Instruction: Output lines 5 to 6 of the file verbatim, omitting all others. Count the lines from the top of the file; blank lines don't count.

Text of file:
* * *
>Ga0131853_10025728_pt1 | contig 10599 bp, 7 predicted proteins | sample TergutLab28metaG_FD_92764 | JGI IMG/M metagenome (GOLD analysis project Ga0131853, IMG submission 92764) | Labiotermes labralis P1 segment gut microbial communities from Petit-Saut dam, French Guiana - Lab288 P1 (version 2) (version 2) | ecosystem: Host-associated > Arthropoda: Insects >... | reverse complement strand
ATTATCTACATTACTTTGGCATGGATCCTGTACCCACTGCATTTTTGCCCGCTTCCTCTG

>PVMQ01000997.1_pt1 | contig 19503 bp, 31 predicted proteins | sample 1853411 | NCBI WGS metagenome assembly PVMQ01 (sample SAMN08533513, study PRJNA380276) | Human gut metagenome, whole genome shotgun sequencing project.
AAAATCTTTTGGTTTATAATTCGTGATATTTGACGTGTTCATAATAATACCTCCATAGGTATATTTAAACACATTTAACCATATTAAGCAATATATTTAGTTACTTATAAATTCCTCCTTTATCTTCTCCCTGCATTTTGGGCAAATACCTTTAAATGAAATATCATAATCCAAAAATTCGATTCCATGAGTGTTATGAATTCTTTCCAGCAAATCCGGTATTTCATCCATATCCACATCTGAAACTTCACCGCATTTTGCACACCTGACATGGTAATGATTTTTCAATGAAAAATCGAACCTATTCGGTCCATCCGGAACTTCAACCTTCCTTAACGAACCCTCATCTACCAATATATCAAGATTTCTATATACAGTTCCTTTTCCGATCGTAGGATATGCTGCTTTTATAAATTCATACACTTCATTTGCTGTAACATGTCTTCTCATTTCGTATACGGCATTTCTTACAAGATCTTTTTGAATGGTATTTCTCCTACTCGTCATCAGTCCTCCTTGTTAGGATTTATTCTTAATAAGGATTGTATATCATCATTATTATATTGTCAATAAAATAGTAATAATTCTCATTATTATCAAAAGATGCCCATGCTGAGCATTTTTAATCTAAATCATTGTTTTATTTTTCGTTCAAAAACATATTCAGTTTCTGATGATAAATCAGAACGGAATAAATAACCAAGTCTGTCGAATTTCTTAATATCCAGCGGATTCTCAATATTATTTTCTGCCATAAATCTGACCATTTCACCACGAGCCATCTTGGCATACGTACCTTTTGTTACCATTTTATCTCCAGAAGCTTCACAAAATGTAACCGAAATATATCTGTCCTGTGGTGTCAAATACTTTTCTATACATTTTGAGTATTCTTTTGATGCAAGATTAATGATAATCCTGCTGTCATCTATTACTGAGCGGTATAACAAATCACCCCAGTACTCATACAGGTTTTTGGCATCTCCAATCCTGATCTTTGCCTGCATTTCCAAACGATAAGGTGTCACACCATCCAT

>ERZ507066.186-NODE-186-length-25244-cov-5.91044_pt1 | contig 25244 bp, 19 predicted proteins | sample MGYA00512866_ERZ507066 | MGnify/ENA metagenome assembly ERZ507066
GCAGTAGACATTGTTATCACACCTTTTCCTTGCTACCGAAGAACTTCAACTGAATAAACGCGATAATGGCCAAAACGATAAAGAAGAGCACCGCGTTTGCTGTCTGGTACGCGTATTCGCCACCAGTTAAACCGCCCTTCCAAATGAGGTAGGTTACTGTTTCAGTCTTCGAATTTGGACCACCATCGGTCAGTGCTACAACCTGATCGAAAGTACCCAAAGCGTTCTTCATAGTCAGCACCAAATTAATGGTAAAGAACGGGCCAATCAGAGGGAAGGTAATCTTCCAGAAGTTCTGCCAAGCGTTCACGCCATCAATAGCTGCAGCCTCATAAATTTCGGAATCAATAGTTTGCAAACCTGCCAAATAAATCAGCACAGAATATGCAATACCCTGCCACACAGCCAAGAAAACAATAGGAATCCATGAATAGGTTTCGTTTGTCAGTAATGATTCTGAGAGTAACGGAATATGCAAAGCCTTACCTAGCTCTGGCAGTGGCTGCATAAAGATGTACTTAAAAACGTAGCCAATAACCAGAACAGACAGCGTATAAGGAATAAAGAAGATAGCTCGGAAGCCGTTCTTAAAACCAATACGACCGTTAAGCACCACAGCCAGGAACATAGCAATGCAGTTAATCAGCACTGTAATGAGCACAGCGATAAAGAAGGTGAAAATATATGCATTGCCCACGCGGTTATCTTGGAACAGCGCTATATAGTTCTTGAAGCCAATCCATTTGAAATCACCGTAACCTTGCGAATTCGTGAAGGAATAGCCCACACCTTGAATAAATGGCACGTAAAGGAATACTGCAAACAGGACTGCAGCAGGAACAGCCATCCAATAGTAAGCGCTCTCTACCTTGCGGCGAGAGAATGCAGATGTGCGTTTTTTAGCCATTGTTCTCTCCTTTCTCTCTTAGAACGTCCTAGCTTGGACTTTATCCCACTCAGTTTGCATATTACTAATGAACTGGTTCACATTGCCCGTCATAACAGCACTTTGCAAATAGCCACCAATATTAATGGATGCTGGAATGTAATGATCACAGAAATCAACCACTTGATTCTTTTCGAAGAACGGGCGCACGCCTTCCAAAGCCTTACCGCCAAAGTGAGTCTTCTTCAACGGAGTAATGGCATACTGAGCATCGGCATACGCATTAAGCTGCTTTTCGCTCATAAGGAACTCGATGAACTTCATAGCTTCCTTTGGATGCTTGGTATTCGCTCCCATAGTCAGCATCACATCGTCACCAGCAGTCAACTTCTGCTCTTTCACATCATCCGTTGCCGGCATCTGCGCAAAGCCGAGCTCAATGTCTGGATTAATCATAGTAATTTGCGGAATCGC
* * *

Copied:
>ERZ507066.186-NODE-186-length-25244-cov-5.91044_pt1 | contig 25244 bp, 19 predicted proteins | sample MGYA00512866_ERZ507066 | MGnify/ENA metagenome assembly ERZ507066
GCAGTAGACATTGTTATCACACCTTTTCCTTGCTACCGAAGAACTTCAACTGAATAAACGCGATAATGGCCAAAACGATAAAGAAGAGCACCGCGTTTGCTGTCTGGTACGCGTATTCGCCACCAGTTAAACCGCCCTTCCAAATGAGGTAGGTTACTGTTTCAGTCTTCGAATTTGGACCACCATCGGTCAGTGCTACAACCTGATCGAAAGTACCCAAAGCGTTCTTCATAGTCAGCACCAAATTAATGGTAAAGAACGGGCCAATCAGAGGGAAGGTAATCTTCCAGAAGTTCTGCCAAGCGTTCACGCCATCAATAGCTGCAGCCTCATAAATTTCGGAATCAATAGTTTGCAAACCTGCCAAATAAATCAGCACAGAATATGCAATACCCTGCCACACAGCCAAGAAAACAATAGGAATCCATGAATAGGTTTCGTTTGTCAGTAATGATTCTGAGAGTAACGGAATATGCAAAGCCTTACCTAGCTCTGGCAGTGGCTGCATAAAGATGTACTTAAAAACGTAGCCAATAACCAGAACAGACAGCGTATAAGGAATAAAGAAGATAGCTCGGAAGCCGTTCTTAAAACCAATACGACCGTTAAGCACCACAGCCAGGAACATAGCAATGCAGTTAATCAGCACTGTAATGAGCACAGCGATAAAGAAGGTGAAAATATATGCATTGCCCACGCGGTTATCTTGGAACAGCGCTATATAGTTCTTGAAGCCAATCCATTTGAAATCACCGTAACCTTGCGAATTCGTGAAGGAATAGCCCACACCTTGAATAAATGGCACGTAAAGGAATACTGCAAACAGGACTGCAGCAGGAACAGCCATCCAATAGTAAGCGCTCTCTACCTTGCGGCGAGAGAATGCAGATGTGCGTTTTTTAGCCATTGTTCTCTCCTTTCTCTCTTAGAACGTCCTAGCTTGGACTTTATCCCACTCAGTTTGCATATTACTAATGAACTGGTTCACATTGCCCGTCATAACAGCACTTTGCAAATAGCCACCAATATTAATGGATGCTGGAATGTAATGATCACAGAAATCAACCACTTGATTCTTTTCGAAGAACGGGCGCACGCCTTCCAAAGCCTTACCGCCAAAGTGAGTCTTCTTCAACGGAGTAATGGCATACTGAGCATCGGCATACGCATTAAGCTGCTTTTCGCTCATAAGGAACTCGATGAACTTCATAGCTTCCTTTGGATGCTTGGTATTCGCTCCCATAGTCAGCATCACATCGTCACCAGCAGTCAACTTCTGCTCTTTCACATCATCCGTTGCCGGCATCTGCGCAAAGCCGAGCTCAATGTCTGGATTAATCATAGTAATTTGCGGAATCGC